Weird creature of the month – December


Manta Ray

The word ‘Manta’ comes from Spain and means cloak or shawl. 20 years ago we almost did not know anything about the world’s largest Ray. There are two kinds of Mantas and that is Manta Birostris (the giant ocean manta) and Manta Alfred (the resident reef manta). Mantas are close relatives to all kind of sharks and rays but do not be afraid! They only feed on the smallest organisms in the sea, like small fishes, shrimps and plankton. They are also very intelligent, curious and playful. They actually have the largest brain of all the world’s fishes!

A Manta can never stop swimming. If they do the water will stop flowing over their gills which is the way they breathe. So if they do stop, even if it is only for resting they will die. After a lot of research we now know that Mantas can travels long distance in a very short time thanks to their huge wings. They also go very deep down in the ocean, research found one 1372 meter under the surface.
The Manta Birostris is the largest one and can be up to 7 meters from wing-tip to wing-tip and can weigh up to 2000 kilos. Mantas can probably live up to 50 years and possibly for 100 years, we do not know for sure.

Weird creature of the month – November

The epaulette shark (Hemiscyllium ocellatum) is a species of long tailed carpet shark, found in the shallow, tropical waters of Australia and New Guinea (and possibly elsewhere).
The most fascinating thing about this shark is that it doesn’t swim! It actually walks on the bottom by the help of their fins. Only if it feels really threatened it swims just to get away. The name of this shark comes from the very large, white-margined black spot behind each pectoral fin, which are significant of military epaulettes.

It’s a small shark, typically less than 1 m long and has a small body with a short head and broad, paddle-shaped fins, two on each side. This little guy feeds on small shrimps, crabs, small fish and snails. The epaulette shark has evolved to cope with the severe nighttime oxygen depletion (hypoxia) in isolated tidal pools by increasing the blood supply to its brain and selectively shutting down non-essential neural functions. It is capable of surviving complete anoxia for an hour without ill effects, and at a much higher temperature than most other hypoxia-tolerant animals.

Sadly this shark is very common for people to have in their aquariums at home due to its size, and the worst natural enemies in the ocean are bigger fishes such as larger sharks. Hopefully there are enough sharks left in the oceans so that me and you can have the opportunity to swim with one someday.


Matilda Friberg
Kon-Tiki Krabi

Weird creature of the month – October

Dugong Trang Thailand
Dugong is a large marine mammal, together with manatees, they belong to order of Sirenia, which  today has only four living species.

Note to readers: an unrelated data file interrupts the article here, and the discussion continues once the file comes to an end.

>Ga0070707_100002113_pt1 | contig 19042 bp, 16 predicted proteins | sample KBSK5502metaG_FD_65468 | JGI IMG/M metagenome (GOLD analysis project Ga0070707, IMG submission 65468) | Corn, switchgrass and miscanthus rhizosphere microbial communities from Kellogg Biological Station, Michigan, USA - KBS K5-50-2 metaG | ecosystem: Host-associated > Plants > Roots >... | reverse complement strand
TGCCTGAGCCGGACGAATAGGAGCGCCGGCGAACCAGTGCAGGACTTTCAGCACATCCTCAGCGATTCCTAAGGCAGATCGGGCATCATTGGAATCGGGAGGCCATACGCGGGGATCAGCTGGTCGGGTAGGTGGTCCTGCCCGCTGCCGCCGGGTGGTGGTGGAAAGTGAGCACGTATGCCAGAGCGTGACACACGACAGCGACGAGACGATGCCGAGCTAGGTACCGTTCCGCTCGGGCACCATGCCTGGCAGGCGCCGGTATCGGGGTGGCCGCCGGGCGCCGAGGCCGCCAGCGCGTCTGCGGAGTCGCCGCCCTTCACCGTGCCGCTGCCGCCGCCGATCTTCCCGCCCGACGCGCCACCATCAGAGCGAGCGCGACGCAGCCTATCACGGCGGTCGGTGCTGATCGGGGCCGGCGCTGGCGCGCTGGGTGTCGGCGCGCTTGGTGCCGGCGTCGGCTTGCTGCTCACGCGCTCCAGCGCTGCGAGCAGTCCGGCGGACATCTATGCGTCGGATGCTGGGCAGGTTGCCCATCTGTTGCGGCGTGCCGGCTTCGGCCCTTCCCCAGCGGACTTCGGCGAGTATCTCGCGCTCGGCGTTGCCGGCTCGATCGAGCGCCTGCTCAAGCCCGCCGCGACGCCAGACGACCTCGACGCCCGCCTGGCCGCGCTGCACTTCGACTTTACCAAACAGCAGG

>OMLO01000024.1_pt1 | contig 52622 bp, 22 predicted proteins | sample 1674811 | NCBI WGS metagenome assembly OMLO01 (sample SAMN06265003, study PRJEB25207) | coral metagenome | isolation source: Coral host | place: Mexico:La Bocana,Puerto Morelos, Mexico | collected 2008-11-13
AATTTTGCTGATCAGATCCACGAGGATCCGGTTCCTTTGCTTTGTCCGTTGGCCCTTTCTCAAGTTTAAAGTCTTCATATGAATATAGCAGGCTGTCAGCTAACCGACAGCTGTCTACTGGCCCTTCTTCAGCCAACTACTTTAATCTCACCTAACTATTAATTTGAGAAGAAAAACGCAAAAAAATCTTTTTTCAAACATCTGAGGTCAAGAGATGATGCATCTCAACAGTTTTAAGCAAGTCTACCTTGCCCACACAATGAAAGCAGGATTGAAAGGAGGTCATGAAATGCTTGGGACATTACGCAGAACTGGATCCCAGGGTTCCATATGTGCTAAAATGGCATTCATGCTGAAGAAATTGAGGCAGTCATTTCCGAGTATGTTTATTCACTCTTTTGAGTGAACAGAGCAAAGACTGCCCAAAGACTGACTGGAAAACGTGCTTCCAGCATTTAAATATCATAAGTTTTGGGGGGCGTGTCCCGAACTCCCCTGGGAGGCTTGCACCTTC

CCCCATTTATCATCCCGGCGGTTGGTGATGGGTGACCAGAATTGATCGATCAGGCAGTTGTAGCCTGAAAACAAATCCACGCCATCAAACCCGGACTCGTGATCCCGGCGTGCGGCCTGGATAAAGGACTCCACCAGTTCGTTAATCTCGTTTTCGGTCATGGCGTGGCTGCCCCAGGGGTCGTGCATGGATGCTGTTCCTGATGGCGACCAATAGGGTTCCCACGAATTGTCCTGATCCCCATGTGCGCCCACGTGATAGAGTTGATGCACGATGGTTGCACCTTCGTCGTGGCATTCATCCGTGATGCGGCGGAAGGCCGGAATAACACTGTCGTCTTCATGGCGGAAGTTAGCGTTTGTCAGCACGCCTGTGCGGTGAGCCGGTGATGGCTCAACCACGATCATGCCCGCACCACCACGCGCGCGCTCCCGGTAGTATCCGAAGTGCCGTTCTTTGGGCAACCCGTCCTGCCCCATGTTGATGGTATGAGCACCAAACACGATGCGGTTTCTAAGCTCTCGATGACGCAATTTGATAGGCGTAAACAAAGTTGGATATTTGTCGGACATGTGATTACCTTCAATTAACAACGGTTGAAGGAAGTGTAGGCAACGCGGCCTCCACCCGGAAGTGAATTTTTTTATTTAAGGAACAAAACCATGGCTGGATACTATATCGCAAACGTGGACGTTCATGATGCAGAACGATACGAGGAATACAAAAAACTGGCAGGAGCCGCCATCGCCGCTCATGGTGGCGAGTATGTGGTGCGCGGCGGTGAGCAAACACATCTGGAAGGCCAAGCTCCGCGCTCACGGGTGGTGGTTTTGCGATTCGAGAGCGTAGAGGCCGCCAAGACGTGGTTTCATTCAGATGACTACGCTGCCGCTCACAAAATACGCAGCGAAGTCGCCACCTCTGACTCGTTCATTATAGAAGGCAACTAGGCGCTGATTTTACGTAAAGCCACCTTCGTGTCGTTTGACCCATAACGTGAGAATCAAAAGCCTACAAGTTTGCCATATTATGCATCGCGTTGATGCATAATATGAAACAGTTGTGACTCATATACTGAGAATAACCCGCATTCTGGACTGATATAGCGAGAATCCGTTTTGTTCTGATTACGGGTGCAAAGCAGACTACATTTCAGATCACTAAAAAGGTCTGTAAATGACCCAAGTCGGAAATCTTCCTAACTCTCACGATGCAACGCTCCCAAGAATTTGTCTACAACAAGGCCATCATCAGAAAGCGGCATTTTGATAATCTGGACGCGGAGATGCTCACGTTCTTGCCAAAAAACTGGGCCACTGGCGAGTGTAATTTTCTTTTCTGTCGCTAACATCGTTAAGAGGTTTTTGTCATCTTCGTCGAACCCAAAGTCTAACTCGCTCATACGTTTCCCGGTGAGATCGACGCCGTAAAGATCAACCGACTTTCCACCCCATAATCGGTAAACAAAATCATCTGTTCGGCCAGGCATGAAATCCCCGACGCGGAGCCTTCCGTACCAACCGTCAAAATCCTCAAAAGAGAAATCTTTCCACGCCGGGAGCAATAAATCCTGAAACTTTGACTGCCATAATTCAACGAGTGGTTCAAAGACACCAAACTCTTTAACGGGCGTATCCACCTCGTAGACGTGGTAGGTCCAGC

Dugongs can weigh as much as 380 kg and reach up to 3 m in length. They can live long, oldest recorded specimen reached age of 73. They have several nick names like Sea Cow, Sea Pig, Lady of the Sea, the last one comes from the Malay word duyung. Dugongs have been on the hunters list for thousands of years due their meat and oil. Closest relative to dugong, the Steller’s sea cow was hunted down in the 18th century. Today authorities are trying to save dugongs with different conservation and protection projects.

In some cultures they are legendary for their medicinal purposes. In Southern China catching dugong was thought to bring bad luck.

Did you know that actually dugongs are considered to be the inspiration for Mermaids?

Dugong populates more than 37 countries throughout Indo-Pacific. Biggest population you can find is from coast of Northern Australia. The sea of Trang province in the Andaman Sea is home to dugong as the area is rich with sea grass.

Dugongs have few natural predators, although animals such as crocodiles, orcas, and sharks pose a threat to the young.

Dugongs are called as “sea cows” because their diet consists mainly of sea-grass. Occasionally they eat jellyfish, sea squirts, and shellfish. Dugong can spend all their life in sea water, without having need for fresh water.

Due to their poor eyesight, dugongs often use smell to locate edible plants. They dig up an entire plant and then shake it to remove the sand before eating it. Sometimes they collect first a pile of plants before eating it. The muscular upper lip is used to dig the plants out, witch leaves furrows in the sand in their path. They may travel long distances to find food. As they need a lot of sea grass then usually we can’t find many dugongs in the same area. They spend most of their lives solitary or in pairs.

Dugongs may stay under water up to six minutes, dive down to 39 meters, but most probably you can meet dugong at depth of around 10 meters. Most of the dugongs in Thailand we can find in Trang province (2013 about 110-125 individuals), where a much smaller population lives in Gulf of Thailand.